ATHABASCA — No pool, no cards, no line dancing, no yoga, no community suppers, no music jams.
Since the pandemic started in March, seniors across the country have been missing out on important and fulfilling social events, but the Athabasca & District Senior Citizens Society has been discussing how to slowly open the doors to the drop-in centreand considering what activities will be allowed.
Society president Janice Green said they held their board meeting Oct. 20 at the facility, so the executive could see how it can be set up to maintain physical distancing, so decisions can be made on which activities can be re-opened and which will have to wait.
“We can put 32 people in that main hall, socially distant from each other and we could fit more in if they're from the same family,” Green said. “So, we're going to go really slowly at it and we're going to contact our exercise class list and see how many people want to come in. If we can, then if we can get our instructor, we could do that because it's a chair exercise program so, it's not a super big risk.”
For now, cards are still off the table, coats must be on the back of the chair, there is no kitchen use, no billiards and no roaming into the other rooms, except for the washrooms.
“Nothing will be allowed in the kitchen at all, it’s going to be closed off regardless to whoever comes in and no back and forth between the back of the building and the front of the building,” said Green. “And then of course, according to the health guidelines, you can't allow people to hang the coats together. So, that coat area there would be taped off and people — whatever their activity is that they're coming in for – they would have to bring their coat and hang it on their chair.”
For now, the Lions are meeting monthly in the main hall and small groups can rent the space, but a $60 surcharge has been added to cover the cost of cleaning and Green said they are reaching out to hearing companies to allow locals to get hearing tests.
“We are going to get ahold of the hearing companies and invite them to come back in. They won't be operating in the same room as what they normally do; we'll put them into the Lions boardroom, and there'll be a restriction of a maximum of four people,” she said.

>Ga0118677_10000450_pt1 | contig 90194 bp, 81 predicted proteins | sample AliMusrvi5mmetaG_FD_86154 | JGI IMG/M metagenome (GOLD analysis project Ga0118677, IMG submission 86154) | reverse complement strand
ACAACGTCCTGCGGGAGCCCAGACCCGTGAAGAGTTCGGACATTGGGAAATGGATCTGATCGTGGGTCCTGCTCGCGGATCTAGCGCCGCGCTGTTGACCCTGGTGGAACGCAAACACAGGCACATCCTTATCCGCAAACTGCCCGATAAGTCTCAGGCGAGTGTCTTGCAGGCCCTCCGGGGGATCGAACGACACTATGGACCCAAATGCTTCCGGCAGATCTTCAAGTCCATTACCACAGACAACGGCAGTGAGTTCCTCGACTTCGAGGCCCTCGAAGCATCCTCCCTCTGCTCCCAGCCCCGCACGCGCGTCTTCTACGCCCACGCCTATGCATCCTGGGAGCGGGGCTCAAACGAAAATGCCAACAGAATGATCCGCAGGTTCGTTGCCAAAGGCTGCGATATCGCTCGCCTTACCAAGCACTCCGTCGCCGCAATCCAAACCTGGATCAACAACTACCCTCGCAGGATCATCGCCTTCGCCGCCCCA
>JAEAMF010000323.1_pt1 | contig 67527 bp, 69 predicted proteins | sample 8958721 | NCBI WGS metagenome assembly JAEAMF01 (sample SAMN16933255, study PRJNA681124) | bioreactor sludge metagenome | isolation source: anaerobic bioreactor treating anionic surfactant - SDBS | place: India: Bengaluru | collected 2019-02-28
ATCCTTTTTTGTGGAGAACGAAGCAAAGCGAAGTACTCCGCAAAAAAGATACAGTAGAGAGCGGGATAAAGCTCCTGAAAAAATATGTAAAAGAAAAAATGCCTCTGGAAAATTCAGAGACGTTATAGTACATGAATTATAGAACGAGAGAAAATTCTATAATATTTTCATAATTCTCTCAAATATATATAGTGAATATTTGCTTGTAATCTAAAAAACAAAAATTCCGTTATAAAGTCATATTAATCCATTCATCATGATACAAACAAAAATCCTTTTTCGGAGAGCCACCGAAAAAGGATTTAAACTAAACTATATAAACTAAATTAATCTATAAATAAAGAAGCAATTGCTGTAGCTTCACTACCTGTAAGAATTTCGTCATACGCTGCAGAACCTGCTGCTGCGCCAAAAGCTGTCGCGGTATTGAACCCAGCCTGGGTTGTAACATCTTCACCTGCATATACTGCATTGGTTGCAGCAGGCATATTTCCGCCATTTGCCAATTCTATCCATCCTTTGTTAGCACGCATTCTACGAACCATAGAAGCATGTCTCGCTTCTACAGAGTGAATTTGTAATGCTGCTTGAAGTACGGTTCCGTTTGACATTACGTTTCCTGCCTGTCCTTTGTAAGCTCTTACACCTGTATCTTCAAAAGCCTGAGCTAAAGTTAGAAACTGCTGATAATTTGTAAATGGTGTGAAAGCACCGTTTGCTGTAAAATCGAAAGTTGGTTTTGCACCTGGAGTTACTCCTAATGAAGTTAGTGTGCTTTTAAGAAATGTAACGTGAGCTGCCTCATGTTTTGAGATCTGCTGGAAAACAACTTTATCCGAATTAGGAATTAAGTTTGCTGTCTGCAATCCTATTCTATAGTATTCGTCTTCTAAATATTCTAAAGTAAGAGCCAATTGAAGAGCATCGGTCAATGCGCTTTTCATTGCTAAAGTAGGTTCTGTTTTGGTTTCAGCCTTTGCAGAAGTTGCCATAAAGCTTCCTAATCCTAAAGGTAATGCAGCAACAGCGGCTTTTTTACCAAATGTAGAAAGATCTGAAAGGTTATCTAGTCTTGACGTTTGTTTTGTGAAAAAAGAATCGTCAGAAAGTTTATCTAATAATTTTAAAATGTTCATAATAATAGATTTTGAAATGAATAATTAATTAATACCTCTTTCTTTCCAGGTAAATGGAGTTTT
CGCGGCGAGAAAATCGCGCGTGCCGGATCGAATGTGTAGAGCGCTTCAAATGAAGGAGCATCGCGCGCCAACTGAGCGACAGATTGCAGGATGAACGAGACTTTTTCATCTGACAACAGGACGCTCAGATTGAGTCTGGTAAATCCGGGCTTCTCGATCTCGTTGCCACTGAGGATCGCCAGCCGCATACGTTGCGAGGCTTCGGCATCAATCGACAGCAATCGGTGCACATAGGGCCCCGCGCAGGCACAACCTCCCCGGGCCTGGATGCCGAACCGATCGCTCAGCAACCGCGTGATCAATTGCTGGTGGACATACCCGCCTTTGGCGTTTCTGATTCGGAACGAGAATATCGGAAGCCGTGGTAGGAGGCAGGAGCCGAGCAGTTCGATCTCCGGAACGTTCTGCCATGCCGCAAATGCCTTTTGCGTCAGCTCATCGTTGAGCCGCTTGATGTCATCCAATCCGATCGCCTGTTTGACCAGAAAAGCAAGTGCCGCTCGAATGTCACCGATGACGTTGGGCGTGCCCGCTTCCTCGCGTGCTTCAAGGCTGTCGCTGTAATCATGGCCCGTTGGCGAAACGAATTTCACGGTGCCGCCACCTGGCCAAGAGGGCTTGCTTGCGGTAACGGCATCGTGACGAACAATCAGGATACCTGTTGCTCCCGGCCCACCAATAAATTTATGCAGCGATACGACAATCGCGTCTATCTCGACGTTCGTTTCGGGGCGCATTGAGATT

“Normally they follow pretty stringent (protocols) anyways, but I know people have been missing it. There was a clinic in Edmonton on (Oct. 20), the same day as our meeting, but it wasn't at our hall so, people were showing up at the door pounding on the door going, 'Where's the clinic?"
Green added they hope to get programming up and running for the new year and will be reaching out to the Town of Athabasca for a rebate on recycling as they have not been open since March.
“We’re going to write a letter to the town and just ask if they can give us a credit for the recycling fee because we pay $75 every two months which is the same as the RCMP and some of the other funded facilities,” said Green. “It goes by square footage and we're over 4,000 square feet, but we haven't done anything for the last six months in there.”
Other than that, Green said they are trying to keep in contact with members feeling isolated or scared and finding alternative ways for them to socialize.
“Apparently, there is a website that does all sorts of games and so, we'll try to reach out and let our (seniors) know that here's some ways that you can be together, but you don't have to be together.”
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